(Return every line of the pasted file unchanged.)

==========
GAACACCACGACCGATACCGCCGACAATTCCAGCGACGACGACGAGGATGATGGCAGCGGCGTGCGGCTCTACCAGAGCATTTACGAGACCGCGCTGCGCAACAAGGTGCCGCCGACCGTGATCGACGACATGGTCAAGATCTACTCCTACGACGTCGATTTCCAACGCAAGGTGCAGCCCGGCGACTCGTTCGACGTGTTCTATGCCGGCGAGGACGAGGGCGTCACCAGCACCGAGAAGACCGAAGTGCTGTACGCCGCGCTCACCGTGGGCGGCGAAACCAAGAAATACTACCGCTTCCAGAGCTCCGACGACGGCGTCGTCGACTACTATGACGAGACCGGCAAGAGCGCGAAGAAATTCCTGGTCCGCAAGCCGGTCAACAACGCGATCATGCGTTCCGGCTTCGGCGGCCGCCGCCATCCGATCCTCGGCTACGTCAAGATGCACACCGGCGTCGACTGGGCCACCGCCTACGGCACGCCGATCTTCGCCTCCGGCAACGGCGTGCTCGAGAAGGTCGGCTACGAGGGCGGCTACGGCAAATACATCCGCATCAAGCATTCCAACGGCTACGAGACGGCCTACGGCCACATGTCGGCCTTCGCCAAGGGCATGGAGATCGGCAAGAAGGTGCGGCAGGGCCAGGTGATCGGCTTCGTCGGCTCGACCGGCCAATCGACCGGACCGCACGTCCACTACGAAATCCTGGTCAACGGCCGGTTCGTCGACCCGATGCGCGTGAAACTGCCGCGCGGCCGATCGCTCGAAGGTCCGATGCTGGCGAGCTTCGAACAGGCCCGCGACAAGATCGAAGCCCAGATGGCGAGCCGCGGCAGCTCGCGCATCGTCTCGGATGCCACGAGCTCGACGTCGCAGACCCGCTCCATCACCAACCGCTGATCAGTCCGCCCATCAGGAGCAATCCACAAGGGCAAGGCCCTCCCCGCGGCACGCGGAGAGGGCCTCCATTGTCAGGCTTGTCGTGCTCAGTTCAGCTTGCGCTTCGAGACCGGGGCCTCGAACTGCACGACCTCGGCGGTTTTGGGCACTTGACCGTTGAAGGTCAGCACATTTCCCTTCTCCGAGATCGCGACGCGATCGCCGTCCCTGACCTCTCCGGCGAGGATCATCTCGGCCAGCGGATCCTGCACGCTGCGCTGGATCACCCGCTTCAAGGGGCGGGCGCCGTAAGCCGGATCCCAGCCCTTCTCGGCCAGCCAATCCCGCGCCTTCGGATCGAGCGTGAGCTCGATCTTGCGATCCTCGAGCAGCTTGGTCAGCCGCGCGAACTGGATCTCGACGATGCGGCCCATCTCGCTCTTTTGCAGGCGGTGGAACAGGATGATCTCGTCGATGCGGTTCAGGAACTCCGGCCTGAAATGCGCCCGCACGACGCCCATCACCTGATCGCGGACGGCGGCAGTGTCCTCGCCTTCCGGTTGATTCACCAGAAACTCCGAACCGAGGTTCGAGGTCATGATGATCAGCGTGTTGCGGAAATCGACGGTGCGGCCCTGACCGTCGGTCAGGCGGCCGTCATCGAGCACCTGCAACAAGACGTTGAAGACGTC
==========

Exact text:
GAACACCACGACCGATACCGCCGACAATTCCAGCGACGACGACGAGGATGATGGCAGCGGCGTGCGGCTCTACCAGAGCATTTACGAGACCGCGCTGCGCAACAAGGTGCCGCCGACCGTGATCGACGACATGGTCAAGATCTACTCCTACGACGTCGATTTCCAACGCAAGGTGCAGCCCGGCGACTCGTTCGACGTGTTCTATGCCGGCGAGGACGAGGGCGTCACCAGCACCGAGAAGACCGAAGTGCTGTACGCCGCGCTCACCGTGGGCGGCGAAACCAAGAAATACTACCGCTTCCAGAGCTCCGACGACGGCGTCGTCGACTACTATGACGAGACCGGCAAGAGCGCGAAGAAATTCCTGGTCCGCAAGCCGGTCAACAACGCGATCATGCGTTCCGGCTTCGGCGGCCGCCGCCATCCGATCCTCGGCTACGTCAAGATGCACACCGGCGTCGACTGGGCCACCGCCTACGGCACGCCGATCTTCGCCTCCGGCAACGGCGTGCTCGAGAAGGTCGGCTACGAGGGCGGCTACGGCAAATACATCCGCATCAAGCATTCCAACGGCTACGAGACGGCCTACGGCCACATGTCGGCCTTCGCCAAGGGCATGGAGATCGGCAAGAAGGTGCGGCAGGGCCAGGTGATCGGCTTCGTCGGCTCGACCGGCCAATCGACCGGACCGCACGTCCACTACGAAATCCTGGTCAACGGCCGGTTCGTCGACCCGATGCGCGTGAAACTGCCGCGCGGCCGATCGCTCGAAGGTCCGATGCTGGCGAGCTTCGAACAGGCCCGCGACAAGATCGAAGCCCAGATGGCGAGCCGCGGCAGCTCGCGCATCGTCTCGGATGCCACGAGCTCGACGTCGCAGACCCGCTCCATCACCAACCGCTGATCAGTCCGCCCATCAGGAGCAATCCACAAGGGCAAGGCCCTCCCCGCGGCACGCGGAGAGGGCCTCCATTGTCAGGCTTGTCGTGCTCAGTTCAGCTTGCGCTTCGAGACCGGGGCCTCGAACTGCACGACCTCGGCGGTTTTGGGCACTTGACCGTTGAAGGTCAGCACATTTCCCTTCTCCGAGATCGCGACGCGATCGCCGTCCCTGACCTCTCCGGCGAGGATCATCTCGGCCAGCGGATCCTGCACGCTGCGCTGGATCACCCGCTTCAAGGGGCGGGCGCCGTAAGCCGGATCCCAGCCCTTCTCGGCCAGCCAATCCCGCGCCTTCGGATCGAGCGTGAGCTCGATCTTGCGATCCTCGAGCAGCTTGGTCAGCCGCGCGAACTGGATCTCGACGATGCGGCCCATCTCGCTCTTTTGCAGGCGGTGGAACAGGATGATCTCGTCGATGCGGTTCAGGAACTCCGGCCTGAAATGCGCCCGCACGACGCCCATCACCTGATCGCGGACGGCGGCAGTGTCCTCGCCTTCCGGTTGATTCACCAGAAACTCCGAACCGAGGTTCGAGGTCATGATGATCAGCGTGTTGCGGAAATCGACGGTGCGGCCCTGACCGTCGGTCAGGCGGCCGTCATCGAGCACCTGCAACAAGACGTTGAAGACGTC